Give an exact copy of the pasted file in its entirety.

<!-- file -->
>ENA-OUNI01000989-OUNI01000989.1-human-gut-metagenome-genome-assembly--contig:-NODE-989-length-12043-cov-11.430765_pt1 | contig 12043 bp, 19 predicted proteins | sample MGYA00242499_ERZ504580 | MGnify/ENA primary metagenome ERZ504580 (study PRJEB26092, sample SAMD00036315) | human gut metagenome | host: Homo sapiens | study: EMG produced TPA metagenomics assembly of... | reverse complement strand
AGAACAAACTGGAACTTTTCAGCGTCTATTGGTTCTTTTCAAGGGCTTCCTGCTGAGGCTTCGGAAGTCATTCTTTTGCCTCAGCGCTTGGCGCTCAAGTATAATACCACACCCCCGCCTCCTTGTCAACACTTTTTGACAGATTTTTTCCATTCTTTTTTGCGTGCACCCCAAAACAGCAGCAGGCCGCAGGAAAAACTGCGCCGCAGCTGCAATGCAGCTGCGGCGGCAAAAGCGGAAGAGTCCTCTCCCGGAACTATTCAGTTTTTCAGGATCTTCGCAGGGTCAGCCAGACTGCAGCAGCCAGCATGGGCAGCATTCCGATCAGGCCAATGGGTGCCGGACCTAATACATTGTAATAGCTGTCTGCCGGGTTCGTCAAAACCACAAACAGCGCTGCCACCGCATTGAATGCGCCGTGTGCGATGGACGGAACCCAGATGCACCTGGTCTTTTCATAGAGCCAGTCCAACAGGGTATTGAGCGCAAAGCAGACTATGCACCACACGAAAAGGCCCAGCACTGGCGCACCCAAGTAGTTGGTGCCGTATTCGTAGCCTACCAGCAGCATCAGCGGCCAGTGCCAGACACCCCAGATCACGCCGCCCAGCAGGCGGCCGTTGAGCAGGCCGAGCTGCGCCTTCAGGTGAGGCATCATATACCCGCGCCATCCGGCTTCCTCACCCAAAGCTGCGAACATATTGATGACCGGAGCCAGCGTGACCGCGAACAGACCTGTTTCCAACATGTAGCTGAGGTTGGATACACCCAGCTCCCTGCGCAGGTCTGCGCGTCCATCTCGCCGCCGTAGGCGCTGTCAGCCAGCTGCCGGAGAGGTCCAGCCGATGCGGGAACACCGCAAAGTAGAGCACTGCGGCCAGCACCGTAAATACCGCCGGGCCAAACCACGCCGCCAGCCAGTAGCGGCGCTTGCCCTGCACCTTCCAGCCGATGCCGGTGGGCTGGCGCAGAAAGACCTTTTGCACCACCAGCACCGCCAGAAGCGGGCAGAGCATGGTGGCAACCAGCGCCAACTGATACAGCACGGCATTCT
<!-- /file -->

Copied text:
>ENA-OUNI01000989-OUNI01000989.1-human-gut-metagenome-genome-assembly--contig:-NODE-989-length-12043-cov-11.430765_pt1 | contig 12043 bp, 19 predicted proteins | sample MGYA00242499_ERZ504580 | MGnify/ENA primary metagenome ERZ504580 (study PRJEB26092, sample SAMD00036315) | human gut metagenome | host: Homo sapiens | study: EMG produced TPA metagenomics assembly of... | reverse complement strand
AGAACAAACTGGAACTTTTCAGCGTCTATTGGTTCTTTTCAAGGGCTTCCTGCTGAGGCTTCGGAAGTCATTCTTTTGCCTCAGCGCTTGGCGCTCAAGTATAATACCACACCCCCGCCTCCTTGTCAACACTTTTTGACAGATTTTTTCCATTCTTTTTTGCGTGCACCCCAAAACAGCAGCAGGCCGCAGGAAAAACTGCGCCGCAGCTGCAATGCAGCTGCGGCGGCAAAAGCGGAAGAGTCCTCTCCCGGAACTATTCAGTTTTTCAGGATCTTCGCAGGGTCAGCCAGACTGCAGCAGCCAGCATGGGCAGCATTCCGATCAGGCCAATGGGTGCCGGACCTAATACATTGTAATAGCTGTCTGCCGGGTTCGTCAAAACCACAAACAGCGCTGCCACCGCATTGAATGCGCCGTGTGCGATGGACGGAACCCAGATGCACCTGGTCTTTTCATAGAGCCAGTCCAACAGGGTATTGAGCGCAAAGCAGACTATGCACCACACGAAAAGGCCCAGCACTGGCGCACCCAAGTAGTTGGTGCCGTATTCGTAGCCTACCAGCAGCATCAGCGGCCAGTGCCAGACACCCCAGATCACGCCGCCCAGCAGGCGGCCGTTGAGCAGGCCGAGCTGCGCCTTCAGGTGAGGCATCATATACCCGCGCCATCCGGCTTCCTCACCCAAAGCTGCGAACATATTGATGACCGGAGCCAGCGTGACCGCGAACAGACCTGTTTCCAACATGTAGCTGAGGTTGGATACACCCAGCTCCCTGCGCAGGTCTGCGCGTCCATCTCGCCGCCGTAGGCGCTGTCAGCCAGCTGCCGGAGAGGTCCAGCCGATGCGGGAACACCGCAAAGTAGAGCACTGCGGCCAGCACCGTAAATACCGCCGGGCCAAACCACGCCGCCAGCCAGTAGCGGCGCTTGCCCTGCACCTTCCAGCCGATGCCGGTGGGCTGGCGCAGAAAGACCTTTTGCACCACCAGCACCGCCAGAAGCGGGCAGAGCATGGTGGCAACCAGCGCCAACTGATACAGCACGGCATTCT